School of
Integrative Biology

SIB News

University of Illinois Wins Freezer Challenge for a Third Straight Year

The U of I's list of Top Freezer Challenge Labs includes the Downie Lab.

Keeping laboratory samples cold can be an essential part of research activities and ensuring the safety and integrity of projects and experiments. As a Tier One research university, the numerous refrigerators, freezers, and cooling equipment used at the University of Illinois Urbana-Champaign also present a significant opportunity to further energy conservation efforts.

Genomic study reveals evolutionary secrets of banyan tree

The banyan fig tree Ficus microcarpa is famous for its aerial roots, which sprout from branches and eventually reach the soil. The tree also has a unique relationship with a wasp that has coevolved with it and is the only insect that can pollinate it.

In a new study researchers, lead by Ray Ming, identify regions in the banyan fig’s genome that promote the development of its unusual aerial roots and enhance its ability to signal its wasp pollinator.

Amplifying expertise in the news

Four LAS faculty members receive Public Voices Fellowships

As a way to amplify voices of expertise on pressing issues, a national program called the Public Voices Fellowship will allow professors from across the country to pair up with journalists and learn more about how to discuss ideas with a broad audience. Four of the professors are from the College of LAS, to include Alex Harmon-Threatt.

Following the sounds of prairie cicadas

When I arrive at the Loda Cemetery Prairie Nature Preserve, Katie Dana is already out there. She’s wearing knee-high boots to ward off chiggers and ticks, and she’s carrying an insect net. Dana is on the prowl for cicadas: the loudest insects on the planet. On this hot summer day, they do not disappoint. The males are in full chorus.

Have you become obsessed with bugs or hummingbirds? In the pandemic, you’re not alone.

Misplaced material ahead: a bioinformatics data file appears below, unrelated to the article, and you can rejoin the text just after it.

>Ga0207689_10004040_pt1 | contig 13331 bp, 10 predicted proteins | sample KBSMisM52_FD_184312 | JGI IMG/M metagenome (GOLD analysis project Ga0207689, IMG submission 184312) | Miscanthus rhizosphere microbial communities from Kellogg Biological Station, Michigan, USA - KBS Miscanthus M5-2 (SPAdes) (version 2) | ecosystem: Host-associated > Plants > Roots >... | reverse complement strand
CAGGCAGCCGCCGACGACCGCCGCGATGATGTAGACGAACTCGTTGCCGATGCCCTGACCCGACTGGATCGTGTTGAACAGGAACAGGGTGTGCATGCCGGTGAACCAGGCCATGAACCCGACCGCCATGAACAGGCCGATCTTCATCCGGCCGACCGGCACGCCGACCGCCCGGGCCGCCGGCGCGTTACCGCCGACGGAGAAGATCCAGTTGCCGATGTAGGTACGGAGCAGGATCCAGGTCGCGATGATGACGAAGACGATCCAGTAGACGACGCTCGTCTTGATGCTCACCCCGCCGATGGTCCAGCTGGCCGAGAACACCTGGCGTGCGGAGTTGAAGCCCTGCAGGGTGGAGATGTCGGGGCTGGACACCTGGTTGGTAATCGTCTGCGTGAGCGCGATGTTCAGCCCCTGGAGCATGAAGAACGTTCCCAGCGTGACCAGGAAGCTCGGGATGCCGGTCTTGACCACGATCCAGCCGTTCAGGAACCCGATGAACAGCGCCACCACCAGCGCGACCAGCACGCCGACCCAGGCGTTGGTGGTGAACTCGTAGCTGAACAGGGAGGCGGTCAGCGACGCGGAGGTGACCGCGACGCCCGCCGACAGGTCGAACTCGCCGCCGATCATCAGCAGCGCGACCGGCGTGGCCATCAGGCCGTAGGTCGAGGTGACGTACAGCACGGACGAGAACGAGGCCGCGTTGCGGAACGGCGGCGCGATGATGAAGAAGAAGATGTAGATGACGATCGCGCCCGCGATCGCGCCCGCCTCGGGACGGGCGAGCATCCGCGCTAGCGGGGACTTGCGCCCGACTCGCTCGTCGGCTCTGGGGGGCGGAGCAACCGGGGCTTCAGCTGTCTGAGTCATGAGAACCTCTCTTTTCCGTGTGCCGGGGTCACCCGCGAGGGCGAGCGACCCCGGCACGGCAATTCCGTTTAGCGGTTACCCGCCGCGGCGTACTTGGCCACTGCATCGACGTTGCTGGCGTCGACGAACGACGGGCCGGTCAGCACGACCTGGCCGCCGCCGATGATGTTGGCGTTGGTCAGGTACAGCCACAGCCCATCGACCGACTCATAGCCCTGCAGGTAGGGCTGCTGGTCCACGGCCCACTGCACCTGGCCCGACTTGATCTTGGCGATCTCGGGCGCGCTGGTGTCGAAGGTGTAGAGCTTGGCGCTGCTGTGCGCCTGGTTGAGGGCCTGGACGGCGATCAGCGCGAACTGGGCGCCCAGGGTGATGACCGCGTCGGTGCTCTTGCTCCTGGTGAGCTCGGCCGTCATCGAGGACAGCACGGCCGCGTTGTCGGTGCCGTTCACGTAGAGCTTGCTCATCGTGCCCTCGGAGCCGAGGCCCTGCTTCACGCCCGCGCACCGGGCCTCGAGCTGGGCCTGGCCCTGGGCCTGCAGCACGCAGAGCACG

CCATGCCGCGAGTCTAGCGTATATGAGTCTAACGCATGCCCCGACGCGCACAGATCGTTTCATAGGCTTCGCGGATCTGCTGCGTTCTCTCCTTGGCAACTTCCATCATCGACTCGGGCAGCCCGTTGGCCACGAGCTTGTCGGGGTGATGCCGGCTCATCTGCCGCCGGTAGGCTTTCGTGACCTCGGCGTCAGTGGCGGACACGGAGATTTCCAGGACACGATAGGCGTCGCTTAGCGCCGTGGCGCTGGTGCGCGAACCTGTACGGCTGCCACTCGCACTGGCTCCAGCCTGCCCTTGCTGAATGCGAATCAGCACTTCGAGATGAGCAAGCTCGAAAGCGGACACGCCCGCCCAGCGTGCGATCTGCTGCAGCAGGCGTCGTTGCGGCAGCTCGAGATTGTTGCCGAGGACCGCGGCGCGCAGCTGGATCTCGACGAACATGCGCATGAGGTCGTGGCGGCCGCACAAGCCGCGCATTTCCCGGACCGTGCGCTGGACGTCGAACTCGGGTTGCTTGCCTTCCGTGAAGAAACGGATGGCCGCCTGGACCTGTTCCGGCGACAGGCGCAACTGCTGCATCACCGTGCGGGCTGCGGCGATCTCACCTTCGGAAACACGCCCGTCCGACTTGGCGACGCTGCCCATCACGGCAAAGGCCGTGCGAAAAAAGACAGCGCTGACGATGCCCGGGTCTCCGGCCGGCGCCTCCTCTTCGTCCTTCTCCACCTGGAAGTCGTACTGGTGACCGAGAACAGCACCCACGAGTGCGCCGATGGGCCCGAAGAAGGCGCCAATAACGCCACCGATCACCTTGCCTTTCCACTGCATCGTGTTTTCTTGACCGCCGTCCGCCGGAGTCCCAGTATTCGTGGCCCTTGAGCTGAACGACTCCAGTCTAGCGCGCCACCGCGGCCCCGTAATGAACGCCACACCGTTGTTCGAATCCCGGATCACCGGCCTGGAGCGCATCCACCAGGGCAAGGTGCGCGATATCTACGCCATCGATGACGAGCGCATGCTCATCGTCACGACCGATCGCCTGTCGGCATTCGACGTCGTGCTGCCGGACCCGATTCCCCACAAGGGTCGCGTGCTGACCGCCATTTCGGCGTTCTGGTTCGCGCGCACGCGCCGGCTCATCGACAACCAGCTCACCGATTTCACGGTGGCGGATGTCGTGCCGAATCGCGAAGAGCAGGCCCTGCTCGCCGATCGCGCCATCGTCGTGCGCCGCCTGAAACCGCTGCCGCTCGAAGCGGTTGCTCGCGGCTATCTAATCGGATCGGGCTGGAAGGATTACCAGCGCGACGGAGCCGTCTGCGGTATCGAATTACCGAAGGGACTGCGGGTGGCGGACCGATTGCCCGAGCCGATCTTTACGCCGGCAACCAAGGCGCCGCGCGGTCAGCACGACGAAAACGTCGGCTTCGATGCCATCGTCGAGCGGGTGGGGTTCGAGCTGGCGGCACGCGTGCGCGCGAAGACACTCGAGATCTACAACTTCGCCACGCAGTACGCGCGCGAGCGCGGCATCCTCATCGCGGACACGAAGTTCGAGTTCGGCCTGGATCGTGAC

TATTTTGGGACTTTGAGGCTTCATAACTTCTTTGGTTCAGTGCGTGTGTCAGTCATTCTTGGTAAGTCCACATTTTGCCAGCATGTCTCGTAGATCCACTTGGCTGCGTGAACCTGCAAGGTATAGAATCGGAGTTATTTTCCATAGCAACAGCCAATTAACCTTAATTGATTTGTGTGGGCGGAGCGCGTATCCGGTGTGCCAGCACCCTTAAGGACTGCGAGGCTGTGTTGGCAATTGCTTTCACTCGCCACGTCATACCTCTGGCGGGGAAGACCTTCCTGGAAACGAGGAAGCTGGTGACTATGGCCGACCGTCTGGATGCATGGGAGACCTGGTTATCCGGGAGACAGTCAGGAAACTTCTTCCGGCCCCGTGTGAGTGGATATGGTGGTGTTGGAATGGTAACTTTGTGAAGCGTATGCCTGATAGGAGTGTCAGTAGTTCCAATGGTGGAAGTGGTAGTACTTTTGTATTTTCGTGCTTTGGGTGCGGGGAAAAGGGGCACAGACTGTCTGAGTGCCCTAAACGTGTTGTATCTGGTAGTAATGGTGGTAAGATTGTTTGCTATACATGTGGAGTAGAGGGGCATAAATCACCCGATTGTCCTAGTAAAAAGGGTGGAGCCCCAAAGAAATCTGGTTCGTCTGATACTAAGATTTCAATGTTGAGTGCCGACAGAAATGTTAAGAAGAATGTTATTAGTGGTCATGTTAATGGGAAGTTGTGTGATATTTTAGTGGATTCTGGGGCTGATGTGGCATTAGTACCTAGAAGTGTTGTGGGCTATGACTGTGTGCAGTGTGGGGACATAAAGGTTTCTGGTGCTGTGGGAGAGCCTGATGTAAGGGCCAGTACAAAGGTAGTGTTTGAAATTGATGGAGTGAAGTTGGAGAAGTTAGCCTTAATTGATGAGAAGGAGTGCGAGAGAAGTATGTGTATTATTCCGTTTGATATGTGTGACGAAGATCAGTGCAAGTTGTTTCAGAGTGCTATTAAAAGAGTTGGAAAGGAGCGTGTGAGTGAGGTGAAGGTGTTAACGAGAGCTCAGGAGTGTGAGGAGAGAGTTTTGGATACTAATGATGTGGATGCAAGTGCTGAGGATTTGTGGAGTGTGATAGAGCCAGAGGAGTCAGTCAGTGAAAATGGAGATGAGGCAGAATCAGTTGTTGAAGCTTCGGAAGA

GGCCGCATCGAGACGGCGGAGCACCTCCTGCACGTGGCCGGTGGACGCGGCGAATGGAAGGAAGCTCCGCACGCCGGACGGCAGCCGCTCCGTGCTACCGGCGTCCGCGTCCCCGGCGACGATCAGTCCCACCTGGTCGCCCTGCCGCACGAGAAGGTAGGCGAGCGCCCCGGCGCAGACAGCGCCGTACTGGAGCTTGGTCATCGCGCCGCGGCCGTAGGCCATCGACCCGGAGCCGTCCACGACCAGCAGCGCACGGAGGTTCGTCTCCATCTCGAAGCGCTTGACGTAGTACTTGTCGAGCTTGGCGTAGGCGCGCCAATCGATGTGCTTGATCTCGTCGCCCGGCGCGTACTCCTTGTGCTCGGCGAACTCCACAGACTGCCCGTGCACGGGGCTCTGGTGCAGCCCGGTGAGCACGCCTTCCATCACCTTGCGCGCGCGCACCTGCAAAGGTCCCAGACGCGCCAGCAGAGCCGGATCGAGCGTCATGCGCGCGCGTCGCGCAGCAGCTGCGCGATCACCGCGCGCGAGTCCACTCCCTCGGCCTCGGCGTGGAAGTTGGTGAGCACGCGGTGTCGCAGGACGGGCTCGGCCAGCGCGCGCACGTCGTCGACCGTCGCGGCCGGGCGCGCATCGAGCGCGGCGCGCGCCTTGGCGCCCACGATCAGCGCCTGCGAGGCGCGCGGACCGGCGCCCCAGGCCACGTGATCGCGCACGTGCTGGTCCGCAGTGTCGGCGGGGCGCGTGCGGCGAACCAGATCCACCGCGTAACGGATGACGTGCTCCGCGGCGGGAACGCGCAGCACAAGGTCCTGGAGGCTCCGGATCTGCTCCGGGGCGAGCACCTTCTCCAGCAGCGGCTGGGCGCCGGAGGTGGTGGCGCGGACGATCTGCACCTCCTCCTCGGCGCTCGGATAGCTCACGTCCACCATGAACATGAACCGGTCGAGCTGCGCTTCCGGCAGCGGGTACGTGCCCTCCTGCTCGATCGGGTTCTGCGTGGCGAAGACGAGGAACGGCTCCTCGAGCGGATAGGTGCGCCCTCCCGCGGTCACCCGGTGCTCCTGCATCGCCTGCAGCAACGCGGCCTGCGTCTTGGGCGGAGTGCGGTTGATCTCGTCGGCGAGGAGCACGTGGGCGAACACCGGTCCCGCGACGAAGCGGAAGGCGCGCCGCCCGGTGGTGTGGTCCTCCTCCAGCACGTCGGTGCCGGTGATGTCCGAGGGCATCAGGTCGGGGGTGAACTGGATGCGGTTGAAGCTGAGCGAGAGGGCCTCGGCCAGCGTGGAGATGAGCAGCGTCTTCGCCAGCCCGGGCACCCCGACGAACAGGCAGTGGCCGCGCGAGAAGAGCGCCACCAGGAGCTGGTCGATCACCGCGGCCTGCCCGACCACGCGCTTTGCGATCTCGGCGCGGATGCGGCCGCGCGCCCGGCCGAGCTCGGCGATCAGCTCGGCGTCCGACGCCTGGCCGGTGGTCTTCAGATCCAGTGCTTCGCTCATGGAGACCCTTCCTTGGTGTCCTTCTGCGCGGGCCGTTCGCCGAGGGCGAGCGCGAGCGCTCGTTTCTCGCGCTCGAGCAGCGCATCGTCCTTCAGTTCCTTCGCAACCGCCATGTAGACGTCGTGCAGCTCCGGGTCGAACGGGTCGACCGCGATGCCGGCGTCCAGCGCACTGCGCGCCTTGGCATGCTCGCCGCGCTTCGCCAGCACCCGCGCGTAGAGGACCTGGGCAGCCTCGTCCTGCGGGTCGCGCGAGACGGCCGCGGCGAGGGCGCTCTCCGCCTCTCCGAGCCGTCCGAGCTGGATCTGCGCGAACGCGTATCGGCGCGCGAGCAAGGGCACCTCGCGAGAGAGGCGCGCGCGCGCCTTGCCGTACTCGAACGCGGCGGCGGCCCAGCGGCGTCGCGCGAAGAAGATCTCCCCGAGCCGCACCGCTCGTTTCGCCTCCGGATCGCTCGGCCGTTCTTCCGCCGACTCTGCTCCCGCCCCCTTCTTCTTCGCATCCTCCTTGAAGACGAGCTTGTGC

In the midst of the grief, confusion and anger of the past few months, many Americans have developed a new obsession with the creepy little things in life, by which I mean bugs.

I’ve never heard so many people talking about bugs as I have through this spring and summer, never seen so many social media posts dedicated to tiny critters that buzz and crawl and sting.

In times of ecological uncertainty, brood parasites hedge their bets

Some birds lay their eggs in the nests of other bird species and let the host parents raise their young. A new study finds that in times of environmental flux, these brood parasites “diversify their portfolios,” minimizing the risks of their unorthodox lifestyle by increasing the number and variety of hosts they select as adoptive parents.

Illinois Team Tracks COVID ‘Spike’ Protein for 2020 iGEM Competition

The COVID-19 pandemic created unprecedented challenges for a worldwide competition that brings high school and college students together to tackle big questions in synthetic biology.

But it also provided a unique research opportunity for the University of Illinois team competing in this year’s International Genetically Engineered Machine (iGEM) Competition.

Scientists further cowpea research—boosting canopy CO2 assimilation, water-use efficiency

Crops grow dense canopies that consist of several layers of leaves—the upper layers with younger sun leaves and the lower layers with older shaded leaves that may have difficulty intercepting sunlight trickling down from the top layers.

In a recent study published in Food and Energy Security...

Building a prairie & watching for bees with ESA Fellow Alex Harmon-Threatt

Join us in celebrating Entomology's Alexandra Harmon-Threatt, elected as a 2020 Early Career Fellow by the Ecological Society of America (ESA) for her critically important research in the ecology and conservation of native bee species: training the next generation of ecologists, providing public outreach, and enhancing diversity in science. Read more about her research:

It’s early evening as I follow the researchers to their work site on the Phillips Tract, just east of Urbana. When we get there...

Study of giant ant heads using simple models may aid bio-inspired designs

Researchers have developed a simple model to study how ants balance their large heads relative to their body size. Such models may have useful applications in bio-inspired designs. They use a variety of modelling approaches to study form and function. By using a basic biomechanical model for studying body form and center of mass stability in ants, new research identifies the benefits of “simple models” and hope that it can be used for bio-inspired designs.